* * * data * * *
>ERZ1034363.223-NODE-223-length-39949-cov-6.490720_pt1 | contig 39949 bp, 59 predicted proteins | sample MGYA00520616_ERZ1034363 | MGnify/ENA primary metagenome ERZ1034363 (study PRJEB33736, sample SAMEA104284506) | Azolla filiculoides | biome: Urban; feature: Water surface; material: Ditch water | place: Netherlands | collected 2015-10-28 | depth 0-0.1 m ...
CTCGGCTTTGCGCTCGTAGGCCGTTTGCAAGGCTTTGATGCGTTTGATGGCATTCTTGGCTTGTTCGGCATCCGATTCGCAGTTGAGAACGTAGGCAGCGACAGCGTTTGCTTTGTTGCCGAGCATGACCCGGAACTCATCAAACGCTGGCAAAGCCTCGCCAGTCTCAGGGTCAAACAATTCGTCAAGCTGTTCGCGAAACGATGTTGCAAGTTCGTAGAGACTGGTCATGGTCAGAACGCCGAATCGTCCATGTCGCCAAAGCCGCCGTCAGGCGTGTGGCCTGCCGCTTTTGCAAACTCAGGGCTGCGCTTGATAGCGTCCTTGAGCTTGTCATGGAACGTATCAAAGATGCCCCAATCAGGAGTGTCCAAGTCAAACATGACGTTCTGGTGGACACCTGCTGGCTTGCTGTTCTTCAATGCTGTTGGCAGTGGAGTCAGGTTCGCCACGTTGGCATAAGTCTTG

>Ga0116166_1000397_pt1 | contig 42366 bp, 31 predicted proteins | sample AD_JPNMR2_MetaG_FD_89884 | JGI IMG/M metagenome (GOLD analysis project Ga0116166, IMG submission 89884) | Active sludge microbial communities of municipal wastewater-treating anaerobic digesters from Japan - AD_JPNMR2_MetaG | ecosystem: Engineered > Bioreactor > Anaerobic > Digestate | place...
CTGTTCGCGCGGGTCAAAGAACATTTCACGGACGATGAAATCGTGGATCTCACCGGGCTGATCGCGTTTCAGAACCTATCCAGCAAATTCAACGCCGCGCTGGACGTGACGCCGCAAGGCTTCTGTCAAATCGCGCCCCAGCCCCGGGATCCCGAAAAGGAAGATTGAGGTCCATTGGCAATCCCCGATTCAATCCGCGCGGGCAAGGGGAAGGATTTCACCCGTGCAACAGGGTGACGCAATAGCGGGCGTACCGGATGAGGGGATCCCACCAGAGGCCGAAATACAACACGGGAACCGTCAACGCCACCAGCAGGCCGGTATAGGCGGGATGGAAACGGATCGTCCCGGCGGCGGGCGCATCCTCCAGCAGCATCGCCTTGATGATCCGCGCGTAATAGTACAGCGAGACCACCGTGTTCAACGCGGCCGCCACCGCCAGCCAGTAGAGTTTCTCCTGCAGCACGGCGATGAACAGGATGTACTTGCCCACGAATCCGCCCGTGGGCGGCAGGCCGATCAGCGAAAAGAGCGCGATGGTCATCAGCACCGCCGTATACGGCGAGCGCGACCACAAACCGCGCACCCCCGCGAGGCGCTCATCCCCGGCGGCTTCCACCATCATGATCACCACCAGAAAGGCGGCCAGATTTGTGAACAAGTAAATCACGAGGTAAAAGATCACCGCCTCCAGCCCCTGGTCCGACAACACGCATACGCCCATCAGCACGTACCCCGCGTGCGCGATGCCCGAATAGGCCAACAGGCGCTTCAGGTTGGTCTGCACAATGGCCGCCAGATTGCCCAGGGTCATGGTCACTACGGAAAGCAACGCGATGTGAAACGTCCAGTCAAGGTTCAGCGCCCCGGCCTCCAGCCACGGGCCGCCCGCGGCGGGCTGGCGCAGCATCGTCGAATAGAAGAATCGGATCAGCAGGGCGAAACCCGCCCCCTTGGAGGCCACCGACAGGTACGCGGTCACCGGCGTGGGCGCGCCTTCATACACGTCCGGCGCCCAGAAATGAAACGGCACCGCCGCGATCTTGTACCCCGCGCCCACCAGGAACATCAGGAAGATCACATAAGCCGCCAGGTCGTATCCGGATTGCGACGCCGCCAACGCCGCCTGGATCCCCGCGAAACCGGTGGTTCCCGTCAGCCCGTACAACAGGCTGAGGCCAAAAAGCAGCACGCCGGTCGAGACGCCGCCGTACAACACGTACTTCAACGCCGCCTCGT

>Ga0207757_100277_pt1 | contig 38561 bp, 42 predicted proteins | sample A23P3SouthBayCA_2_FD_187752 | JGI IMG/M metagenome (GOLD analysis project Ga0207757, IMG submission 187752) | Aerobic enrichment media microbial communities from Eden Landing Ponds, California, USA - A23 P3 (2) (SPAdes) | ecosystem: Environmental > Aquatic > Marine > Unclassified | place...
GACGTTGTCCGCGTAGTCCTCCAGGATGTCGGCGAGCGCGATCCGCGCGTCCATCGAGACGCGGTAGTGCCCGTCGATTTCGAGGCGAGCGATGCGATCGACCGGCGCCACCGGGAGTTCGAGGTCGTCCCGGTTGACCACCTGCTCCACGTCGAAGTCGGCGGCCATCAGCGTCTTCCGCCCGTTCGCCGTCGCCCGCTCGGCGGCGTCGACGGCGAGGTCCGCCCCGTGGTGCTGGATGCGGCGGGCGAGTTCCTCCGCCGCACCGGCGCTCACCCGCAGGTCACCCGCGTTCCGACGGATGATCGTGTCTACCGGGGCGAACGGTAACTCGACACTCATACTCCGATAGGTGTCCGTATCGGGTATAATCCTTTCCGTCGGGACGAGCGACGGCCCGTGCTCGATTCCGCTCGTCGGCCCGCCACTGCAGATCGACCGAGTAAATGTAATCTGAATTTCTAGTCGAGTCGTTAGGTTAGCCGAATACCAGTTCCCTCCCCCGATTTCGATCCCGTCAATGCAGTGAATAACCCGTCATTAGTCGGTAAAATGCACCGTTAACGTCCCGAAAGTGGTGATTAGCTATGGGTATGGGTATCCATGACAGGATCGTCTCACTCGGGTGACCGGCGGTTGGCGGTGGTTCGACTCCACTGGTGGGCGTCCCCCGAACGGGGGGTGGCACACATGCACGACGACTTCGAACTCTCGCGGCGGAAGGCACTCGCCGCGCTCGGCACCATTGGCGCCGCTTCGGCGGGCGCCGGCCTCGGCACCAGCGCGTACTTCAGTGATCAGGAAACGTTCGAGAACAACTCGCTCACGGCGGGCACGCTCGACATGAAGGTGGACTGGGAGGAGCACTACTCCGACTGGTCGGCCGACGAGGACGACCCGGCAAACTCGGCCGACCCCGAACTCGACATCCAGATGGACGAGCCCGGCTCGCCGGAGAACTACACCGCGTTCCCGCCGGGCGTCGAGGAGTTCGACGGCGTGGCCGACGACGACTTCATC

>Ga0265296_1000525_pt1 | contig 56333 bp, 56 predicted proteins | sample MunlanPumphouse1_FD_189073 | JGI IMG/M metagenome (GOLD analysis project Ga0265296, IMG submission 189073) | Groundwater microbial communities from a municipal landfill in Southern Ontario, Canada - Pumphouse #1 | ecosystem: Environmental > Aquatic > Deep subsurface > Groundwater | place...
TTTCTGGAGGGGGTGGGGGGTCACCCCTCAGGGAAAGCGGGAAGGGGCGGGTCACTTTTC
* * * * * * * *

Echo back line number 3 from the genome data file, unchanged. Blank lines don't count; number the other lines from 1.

>Ga0116166_1000397_pt1 | contig 42366 bp, 31 predicted proteins | sample AD_JPNMR2_MetaG_FD_89884 | JGI IMG/M metagenome (GOLD analysis project Ga0116166, IMG submission 89884) | Active sludge microbial communities of municipal wastewater-treating anaerobic digesters from Japan - AD_JPNMR2_MetaG | ecosystem: Engineered > Bioreactor > Anaerobic > Digestate | place...